Mounting evidence suggests that site-appropriate loading of implanted extracellular matrix (ECM) bioscaffolds and the surrounding microenvironment is an important tissue remodeling determinant, although the role at the cellular level in ECM-mediated skeletal muscle remodeling remains unknown. This study evaluates crosstalk between progenitor cells and macrophages during mechanical loading in ECM-mediated skeletal muscle repair. Myoblasts were exposed to solubilized ECM bioscaffolds and were mechanically loaded at 10% strain, 1 Hz for 5 h. Conditioned media was collected and applied to bone marrow-derived macrophages followed by immunolabeling for proinflammatory M1-like markers and proremodeling M2-like markers. Macrophages were subjected to the same loading protocol and their secreted products were collected for myoblast migration, proliferation, and differentiation analysis. A mouse hind limb unloading volumetric muscle loss model was used to evaluate the effect of loading upon the skeletal muscle microenvironment after ECM implantation. Animals were sacrificed at 14 or 180 days. Isometric torque production was tested and tissue sections were immunolabeled for macrophage phenotype and muscle fiber content. Results show that loading augments the ability of myoblasts to promote an M2-like macrophage phenotype following exposure to ECM bioscaffolds. Mechanically loaded macrophages promote myoblast chemotaxis and differentiation. Lack of weight bearing impaired muscle remodeling as indicated by Masson's Trichrome stain. Isometric torque was significantly increased following ECM implantation when compared to controls, a response not present in the hind limb-unloaded group. This work provides an important mechanistic insight of the effects of rehabilitation upon ECM-mediated remodeling and could have broader implications in clinical practice, advocating multidisciplinary approaches to regenerative medicine, emphasizing rehabilitation.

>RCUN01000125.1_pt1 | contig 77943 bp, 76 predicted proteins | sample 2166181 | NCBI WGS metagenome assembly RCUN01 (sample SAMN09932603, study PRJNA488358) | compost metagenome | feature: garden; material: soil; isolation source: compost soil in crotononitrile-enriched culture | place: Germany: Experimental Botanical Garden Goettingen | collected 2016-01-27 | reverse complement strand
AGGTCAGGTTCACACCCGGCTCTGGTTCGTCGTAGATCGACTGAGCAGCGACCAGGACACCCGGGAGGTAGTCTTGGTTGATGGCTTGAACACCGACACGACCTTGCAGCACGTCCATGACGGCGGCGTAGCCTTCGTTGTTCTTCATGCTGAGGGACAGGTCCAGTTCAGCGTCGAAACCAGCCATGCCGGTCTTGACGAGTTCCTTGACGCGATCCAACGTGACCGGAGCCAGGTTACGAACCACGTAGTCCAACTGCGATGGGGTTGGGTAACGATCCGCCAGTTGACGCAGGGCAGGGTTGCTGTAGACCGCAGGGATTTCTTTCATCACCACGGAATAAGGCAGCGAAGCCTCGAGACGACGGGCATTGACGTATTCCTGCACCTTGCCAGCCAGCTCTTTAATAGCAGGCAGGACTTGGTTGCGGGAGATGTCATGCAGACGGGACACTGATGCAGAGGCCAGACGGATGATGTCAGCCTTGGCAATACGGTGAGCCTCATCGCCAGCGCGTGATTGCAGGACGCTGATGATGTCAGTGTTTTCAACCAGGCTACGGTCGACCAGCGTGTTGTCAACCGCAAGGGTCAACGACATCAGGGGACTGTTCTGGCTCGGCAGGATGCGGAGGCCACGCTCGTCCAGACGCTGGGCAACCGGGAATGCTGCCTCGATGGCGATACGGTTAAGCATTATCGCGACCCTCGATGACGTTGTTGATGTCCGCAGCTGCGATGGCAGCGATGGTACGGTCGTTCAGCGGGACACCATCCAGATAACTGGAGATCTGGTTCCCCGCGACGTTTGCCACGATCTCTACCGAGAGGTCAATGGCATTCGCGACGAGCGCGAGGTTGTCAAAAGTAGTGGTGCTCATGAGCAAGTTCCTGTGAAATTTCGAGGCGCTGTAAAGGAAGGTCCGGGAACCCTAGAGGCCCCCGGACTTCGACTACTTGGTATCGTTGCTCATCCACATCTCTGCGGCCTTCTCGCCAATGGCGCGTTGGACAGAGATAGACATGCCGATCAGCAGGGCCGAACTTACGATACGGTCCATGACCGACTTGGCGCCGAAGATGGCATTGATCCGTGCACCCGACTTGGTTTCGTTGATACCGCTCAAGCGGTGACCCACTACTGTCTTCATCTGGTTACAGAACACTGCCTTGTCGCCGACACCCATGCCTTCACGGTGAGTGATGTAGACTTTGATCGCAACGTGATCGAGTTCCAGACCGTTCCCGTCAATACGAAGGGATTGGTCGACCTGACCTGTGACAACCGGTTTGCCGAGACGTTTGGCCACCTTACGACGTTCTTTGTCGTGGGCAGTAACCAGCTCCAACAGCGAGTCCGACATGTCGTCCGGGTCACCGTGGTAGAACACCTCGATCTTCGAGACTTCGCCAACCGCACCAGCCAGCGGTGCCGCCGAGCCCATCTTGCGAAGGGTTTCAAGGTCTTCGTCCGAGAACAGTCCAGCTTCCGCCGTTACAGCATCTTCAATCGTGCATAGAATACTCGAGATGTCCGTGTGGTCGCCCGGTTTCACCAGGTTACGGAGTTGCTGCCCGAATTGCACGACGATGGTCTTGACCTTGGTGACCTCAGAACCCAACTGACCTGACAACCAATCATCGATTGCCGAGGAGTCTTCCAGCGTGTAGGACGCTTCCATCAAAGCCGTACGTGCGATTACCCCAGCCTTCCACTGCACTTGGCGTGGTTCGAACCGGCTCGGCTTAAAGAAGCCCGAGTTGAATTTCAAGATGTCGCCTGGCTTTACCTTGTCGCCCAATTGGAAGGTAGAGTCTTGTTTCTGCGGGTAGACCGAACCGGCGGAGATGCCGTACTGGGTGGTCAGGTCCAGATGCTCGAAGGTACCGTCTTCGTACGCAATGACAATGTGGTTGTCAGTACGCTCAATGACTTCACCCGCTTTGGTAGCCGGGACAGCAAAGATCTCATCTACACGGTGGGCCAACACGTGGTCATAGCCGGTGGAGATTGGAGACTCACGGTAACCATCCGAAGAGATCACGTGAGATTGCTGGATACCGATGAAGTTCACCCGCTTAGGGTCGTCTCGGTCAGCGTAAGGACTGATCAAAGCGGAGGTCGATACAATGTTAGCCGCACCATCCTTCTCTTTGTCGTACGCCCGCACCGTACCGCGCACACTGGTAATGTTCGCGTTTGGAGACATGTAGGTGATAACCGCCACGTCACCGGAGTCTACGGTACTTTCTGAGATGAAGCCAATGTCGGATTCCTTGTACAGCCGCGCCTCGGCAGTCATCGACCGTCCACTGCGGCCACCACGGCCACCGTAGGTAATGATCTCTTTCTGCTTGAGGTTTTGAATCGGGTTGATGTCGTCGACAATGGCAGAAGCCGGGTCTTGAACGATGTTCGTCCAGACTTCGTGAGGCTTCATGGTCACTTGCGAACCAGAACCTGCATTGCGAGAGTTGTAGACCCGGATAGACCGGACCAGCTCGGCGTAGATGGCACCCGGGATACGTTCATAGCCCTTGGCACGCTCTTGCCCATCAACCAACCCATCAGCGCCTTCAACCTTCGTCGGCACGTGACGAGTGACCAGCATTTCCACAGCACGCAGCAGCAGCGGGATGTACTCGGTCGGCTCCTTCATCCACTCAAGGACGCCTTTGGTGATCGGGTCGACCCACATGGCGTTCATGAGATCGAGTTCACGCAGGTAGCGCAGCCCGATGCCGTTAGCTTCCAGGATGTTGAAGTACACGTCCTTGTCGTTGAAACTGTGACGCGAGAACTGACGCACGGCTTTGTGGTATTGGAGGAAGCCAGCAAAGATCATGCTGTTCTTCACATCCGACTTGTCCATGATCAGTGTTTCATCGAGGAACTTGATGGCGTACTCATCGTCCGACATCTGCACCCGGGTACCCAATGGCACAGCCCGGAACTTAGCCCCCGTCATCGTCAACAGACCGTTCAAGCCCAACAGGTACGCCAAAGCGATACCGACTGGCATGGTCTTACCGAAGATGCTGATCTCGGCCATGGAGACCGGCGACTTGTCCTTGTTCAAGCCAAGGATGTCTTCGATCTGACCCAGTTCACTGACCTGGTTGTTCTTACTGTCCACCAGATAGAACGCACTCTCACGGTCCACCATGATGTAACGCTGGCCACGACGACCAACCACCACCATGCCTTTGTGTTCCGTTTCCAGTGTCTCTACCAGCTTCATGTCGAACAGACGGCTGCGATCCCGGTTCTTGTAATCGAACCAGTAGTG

Keywords: extracellular matrix; macrophage; mechanical loading; volumetric muscle loss.